Artist impression doctors above climate change globe

Doctors can lead by example in fight against climate change

A new report by the British Medical Association (BMA) urges doctors and the NHS to seize an opportunity and help lead forward the fight against climate change.

Their new report, Climate change and sustainability: The health service and net zero, outlines the health service’s responsibility, both to the environment and its patients, to reduce its own carbon footprint and strive toward ambitious national net zero emissions targets.

As one of the largest employers in the UK and contributing up to 5% of the country’s total carbon emissions, there is the potential for significant, tangible change should the NHS manage to further increase its sustainability efforts.

Depreciating global climate health has a knock-on impact on the health of people around the world, with estimates predicting that, by continuing at current rates without intervention, there could be an additional 250,000 deaths a year globally between 2030 and 2050.

Rising sea levels and global temperatures due to climate change could see increase prevalence of flooding, famine, population displacement and the spread of infectious diseases.

In response, the BMA said: “Climate change will be one of the defining public health challenges of the 21st century. The Inter-Governmental Panel on Climate Change warns that global warming rising above 1.5 degree Celsius could have disastrous consequences for millions of people’s jobs, ways of life and health.

“We can already see the health impacts of climate change and pollutants on a local level, with around 40,000 deaths directly attributed to air pollution in the UK alone.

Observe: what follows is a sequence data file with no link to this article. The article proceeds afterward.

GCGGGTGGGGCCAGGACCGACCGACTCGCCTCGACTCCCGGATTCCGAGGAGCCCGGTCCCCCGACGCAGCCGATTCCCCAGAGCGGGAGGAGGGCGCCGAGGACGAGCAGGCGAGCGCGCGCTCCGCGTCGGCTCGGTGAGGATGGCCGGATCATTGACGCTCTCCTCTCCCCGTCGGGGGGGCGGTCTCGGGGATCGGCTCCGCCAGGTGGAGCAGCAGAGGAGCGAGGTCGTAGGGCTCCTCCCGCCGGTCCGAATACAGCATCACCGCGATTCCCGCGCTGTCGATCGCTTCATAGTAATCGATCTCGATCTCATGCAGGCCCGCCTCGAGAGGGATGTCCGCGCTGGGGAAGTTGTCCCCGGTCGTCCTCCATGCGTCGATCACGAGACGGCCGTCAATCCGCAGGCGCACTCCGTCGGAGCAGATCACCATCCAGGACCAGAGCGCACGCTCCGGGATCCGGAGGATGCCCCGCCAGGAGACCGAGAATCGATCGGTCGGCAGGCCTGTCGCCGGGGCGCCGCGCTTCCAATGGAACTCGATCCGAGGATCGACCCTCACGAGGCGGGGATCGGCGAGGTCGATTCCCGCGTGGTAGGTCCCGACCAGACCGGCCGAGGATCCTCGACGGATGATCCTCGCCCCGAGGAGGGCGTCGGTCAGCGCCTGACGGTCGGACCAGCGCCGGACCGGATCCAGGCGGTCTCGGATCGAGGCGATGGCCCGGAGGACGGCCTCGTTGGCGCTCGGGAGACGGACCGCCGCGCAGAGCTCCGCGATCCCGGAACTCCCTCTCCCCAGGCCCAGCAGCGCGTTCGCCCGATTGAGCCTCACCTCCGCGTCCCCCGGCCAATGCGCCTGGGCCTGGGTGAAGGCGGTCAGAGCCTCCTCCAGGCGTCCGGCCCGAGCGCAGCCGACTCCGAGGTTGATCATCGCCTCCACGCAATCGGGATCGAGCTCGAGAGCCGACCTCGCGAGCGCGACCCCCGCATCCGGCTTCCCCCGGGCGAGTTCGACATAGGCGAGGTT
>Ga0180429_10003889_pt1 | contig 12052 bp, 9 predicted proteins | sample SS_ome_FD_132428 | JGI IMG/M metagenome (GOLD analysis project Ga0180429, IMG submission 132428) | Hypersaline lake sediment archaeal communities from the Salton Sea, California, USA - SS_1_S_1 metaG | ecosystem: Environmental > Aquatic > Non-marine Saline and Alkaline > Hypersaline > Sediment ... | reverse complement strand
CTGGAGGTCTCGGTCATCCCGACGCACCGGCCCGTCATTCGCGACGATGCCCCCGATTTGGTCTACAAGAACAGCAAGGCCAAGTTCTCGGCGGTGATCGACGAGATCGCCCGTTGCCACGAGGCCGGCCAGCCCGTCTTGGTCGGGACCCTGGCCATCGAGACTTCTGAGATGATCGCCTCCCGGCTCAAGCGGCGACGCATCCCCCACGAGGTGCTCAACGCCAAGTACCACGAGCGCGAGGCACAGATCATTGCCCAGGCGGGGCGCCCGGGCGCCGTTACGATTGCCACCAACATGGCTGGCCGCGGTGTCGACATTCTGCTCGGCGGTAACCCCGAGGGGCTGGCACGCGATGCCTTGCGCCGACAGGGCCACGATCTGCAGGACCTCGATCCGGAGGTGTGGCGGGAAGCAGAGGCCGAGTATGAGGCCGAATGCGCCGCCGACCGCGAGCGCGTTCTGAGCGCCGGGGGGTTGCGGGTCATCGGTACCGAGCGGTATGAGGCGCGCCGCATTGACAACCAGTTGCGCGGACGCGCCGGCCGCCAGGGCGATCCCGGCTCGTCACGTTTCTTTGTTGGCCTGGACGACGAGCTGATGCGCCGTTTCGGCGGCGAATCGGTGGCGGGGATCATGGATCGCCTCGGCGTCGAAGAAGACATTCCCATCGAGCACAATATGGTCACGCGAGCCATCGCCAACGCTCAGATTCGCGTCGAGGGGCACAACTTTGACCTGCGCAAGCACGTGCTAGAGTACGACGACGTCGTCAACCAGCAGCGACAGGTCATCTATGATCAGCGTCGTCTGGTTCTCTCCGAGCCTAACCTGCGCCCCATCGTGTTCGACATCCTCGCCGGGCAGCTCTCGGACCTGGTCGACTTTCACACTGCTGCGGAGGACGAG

“Given the grave threat that climate change poses to public health, the health service has a responsibility to reduce its emissions and help to safeguard the health of future generations.”

The report also outlines nine recommendations aimed at the Government, NHS trusts and health boards which are designed to build upon existing sustainability measures – which have already seen the NHS reduce its carbon footprint by nearly 20% since 2007.

These recommendations include the publication of regular reports by trusts and health boards on their progress towards reducing their carbon footprints, the establishment of clear targets for the reduction of single-use plastics and further adoption of reusable medical equipment and the use of capital funding towards improving the sustainability of NHS estates and fleet options.

It added: “Tackling climate change and reducing health service emissions will help to safeguard the health and well-being of the UK, both now and in generations to come.

“Achieving net zero carbon emissions will require fundamental societal change and unprecedented action from governments, businesses and the public. The health service has an important role to play in reducing its emissions, showing leadership, and advocating for change.

“The sooner we as a society achieve net zero the better it is for health.”

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